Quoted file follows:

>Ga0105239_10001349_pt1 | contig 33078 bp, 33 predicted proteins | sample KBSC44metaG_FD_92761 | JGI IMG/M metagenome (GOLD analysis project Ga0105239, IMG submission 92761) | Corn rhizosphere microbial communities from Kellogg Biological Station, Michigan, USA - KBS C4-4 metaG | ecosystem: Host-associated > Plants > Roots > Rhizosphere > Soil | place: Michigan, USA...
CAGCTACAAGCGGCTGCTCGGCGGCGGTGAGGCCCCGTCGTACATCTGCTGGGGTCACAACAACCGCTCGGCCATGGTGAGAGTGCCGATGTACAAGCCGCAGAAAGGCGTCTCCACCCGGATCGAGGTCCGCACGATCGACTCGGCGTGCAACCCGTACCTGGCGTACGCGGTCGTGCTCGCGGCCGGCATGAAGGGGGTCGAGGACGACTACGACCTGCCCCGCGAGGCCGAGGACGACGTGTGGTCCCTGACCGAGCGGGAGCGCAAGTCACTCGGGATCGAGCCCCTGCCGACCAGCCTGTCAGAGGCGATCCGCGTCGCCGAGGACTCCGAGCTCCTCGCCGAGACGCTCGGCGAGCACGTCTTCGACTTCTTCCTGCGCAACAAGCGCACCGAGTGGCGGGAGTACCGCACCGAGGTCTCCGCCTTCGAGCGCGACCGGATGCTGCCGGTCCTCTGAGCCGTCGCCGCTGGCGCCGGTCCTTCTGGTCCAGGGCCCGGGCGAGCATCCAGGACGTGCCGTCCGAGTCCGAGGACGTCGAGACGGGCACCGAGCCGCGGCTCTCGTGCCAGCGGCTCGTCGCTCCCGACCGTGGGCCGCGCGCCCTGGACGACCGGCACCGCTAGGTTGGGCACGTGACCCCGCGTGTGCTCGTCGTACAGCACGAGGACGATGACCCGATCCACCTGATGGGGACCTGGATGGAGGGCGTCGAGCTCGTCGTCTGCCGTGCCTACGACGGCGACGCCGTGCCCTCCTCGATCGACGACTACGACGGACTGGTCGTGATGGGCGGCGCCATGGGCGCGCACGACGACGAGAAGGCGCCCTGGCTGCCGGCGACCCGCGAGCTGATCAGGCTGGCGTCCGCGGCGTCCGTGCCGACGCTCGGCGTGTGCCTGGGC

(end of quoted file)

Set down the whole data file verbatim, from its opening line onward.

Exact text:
>Ga0105239_10001349_pt1 | contig 33078 bp, 33 predicted proteins | sample KBSC44metaG_FD_92761 | JGI IMG/M metagenome (GOLD analysis project Ga0105239, IMG submission 92761) | Corn rhizosphere microbial communities from Kellogg Biological Station, Michigan, USA - KBS C4-4 metaG | ecosystem: Host-associated > Plants > Roots > Rhizosphere > Soil | place: Michigan, USA...
CAGCTACAAGCGGCTGCTCGGCGGCGGTGAGGCCCCGTCGTACATCTGCTGGGGTCACAACAACCGCTCGGCCATGGTGAGAGTGCCGATGTACAAGCCGCAGAAAGGCGTCTCCACCCGGATCGAGGTCCGCACGATCGACTCGGCGTGCAACCCGTACCTGGCGTACGCGGTCGTGCTCGCGGCCGGCATGAAGGGGGTCGAGGACGACTACGACCTGCCCCGCGAGGCCGAGGACGACGTGTGGTCCCTGACCGAGCGGGAGCGCAAGTCACTCGGGATCGAGCCCCTGCCGACCAGCCTGTCAGAGGCGATCCGCGTCGCCGAGGACTCCGAGCTCCTCGCCGAGACGCTCGGCGAGCACGTCTTCGACTTCTTCCTGCGCAACAAGCGCACCGAGTGGCGGGAGTACCGCACCGAGGTCTCCGCCTTCGAGCGCGACCGGATGCTGCCGGTCCTCTGAGCCGTCGCCGCTGGCGCCGGTCCTTCTGGTCCAGGGCCCGGGCGAGCATCCAGGACGTGCCGTCCGAGTCCGAGGACGTCGAGACGGGCACCGAGCCGCGGCTCTCGTGCCAGCGGCTCGTCGCTCCCGACCGTGGGCCGCGCGCCCTGGACGACCGGCACCGCTAGGTTGGGCACGTGACCCCGCGTGTGCTCGTCGTACAGCACGAGGACGATGACCCGATCCACCTGATGGGGACCTGGATGGAGGGCGTCGAGCTCGTCGTCTGCCGTGCCTACGACGGCGACGCCGTGCCCTCCTCGATCGACGACTACGACGGACTGGTCGTGATGGGCGGCGCCATGGGCGCGCACGACGACGAGAAGGCGCCCTGGCTGCCGGCGACCCGCGAGCTGATCAGGCTGGCGTCCGCGGCGTCCGTGCCGACGCTCGGCGTGTGCCTGGGC